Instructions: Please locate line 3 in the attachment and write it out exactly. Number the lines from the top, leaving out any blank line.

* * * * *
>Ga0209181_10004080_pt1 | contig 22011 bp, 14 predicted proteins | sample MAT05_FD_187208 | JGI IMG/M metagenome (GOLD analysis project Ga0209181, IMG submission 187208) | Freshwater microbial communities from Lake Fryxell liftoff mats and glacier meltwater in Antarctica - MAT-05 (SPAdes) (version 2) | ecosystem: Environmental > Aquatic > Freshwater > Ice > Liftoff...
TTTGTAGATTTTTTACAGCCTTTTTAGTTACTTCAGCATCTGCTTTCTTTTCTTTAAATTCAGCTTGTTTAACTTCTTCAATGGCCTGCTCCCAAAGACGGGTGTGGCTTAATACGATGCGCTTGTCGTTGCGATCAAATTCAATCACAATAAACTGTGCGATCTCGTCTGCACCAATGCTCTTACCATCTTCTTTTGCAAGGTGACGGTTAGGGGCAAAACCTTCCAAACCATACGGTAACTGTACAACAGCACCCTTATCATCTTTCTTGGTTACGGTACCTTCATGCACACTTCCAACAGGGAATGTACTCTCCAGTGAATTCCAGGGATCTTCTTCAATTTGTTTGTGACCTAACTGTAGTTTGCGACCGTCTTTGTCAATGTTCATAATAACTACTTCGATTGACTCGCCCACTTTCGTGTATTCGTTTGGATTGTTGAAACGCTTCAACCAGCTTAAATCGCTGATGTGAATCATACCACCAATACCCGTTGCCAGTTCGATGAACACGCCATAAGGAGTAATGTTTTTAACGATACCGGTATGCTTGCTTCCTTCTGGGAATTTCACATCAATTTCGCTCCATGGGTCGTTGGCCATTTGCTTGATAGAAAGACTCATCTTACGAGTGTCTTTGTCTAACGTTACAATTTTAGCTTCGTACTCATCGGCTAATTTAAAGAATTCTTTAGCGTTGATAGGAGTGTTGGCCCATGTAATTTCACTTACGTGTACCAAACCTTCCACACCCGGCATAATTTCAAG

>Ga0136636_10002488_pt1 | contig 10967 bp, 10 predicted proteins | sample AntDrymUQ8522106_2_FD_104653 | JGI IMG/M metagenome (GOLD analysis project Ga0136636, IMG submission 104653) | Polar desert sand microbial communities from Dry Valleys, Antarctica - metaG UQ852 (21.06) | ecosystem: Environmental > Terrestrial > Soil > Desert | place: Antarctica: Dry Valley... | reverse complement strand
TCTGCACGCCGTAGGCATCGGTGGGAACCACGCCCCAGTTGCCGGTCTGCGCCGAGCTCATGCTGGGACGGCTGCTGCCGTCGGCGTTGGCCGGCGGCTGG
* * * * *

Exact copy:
>Ga0136636_10002488_pt1 | contig 10967 bp, 10 predicted proteins | sample AntDrymUQ8522106_2_FD_104653 | JGI IMG/M metagenome (GOLD analysis project Ga0136636, IMG submission 104653) | Polar desert sand microbial communities from Dry Valleys, Antarctica - metaG UQ852 (21.06) | ecosystem: Environmental > Terrestrial > Soil > Desert | place: Antarctica: Dry Valley... | reverse complement strand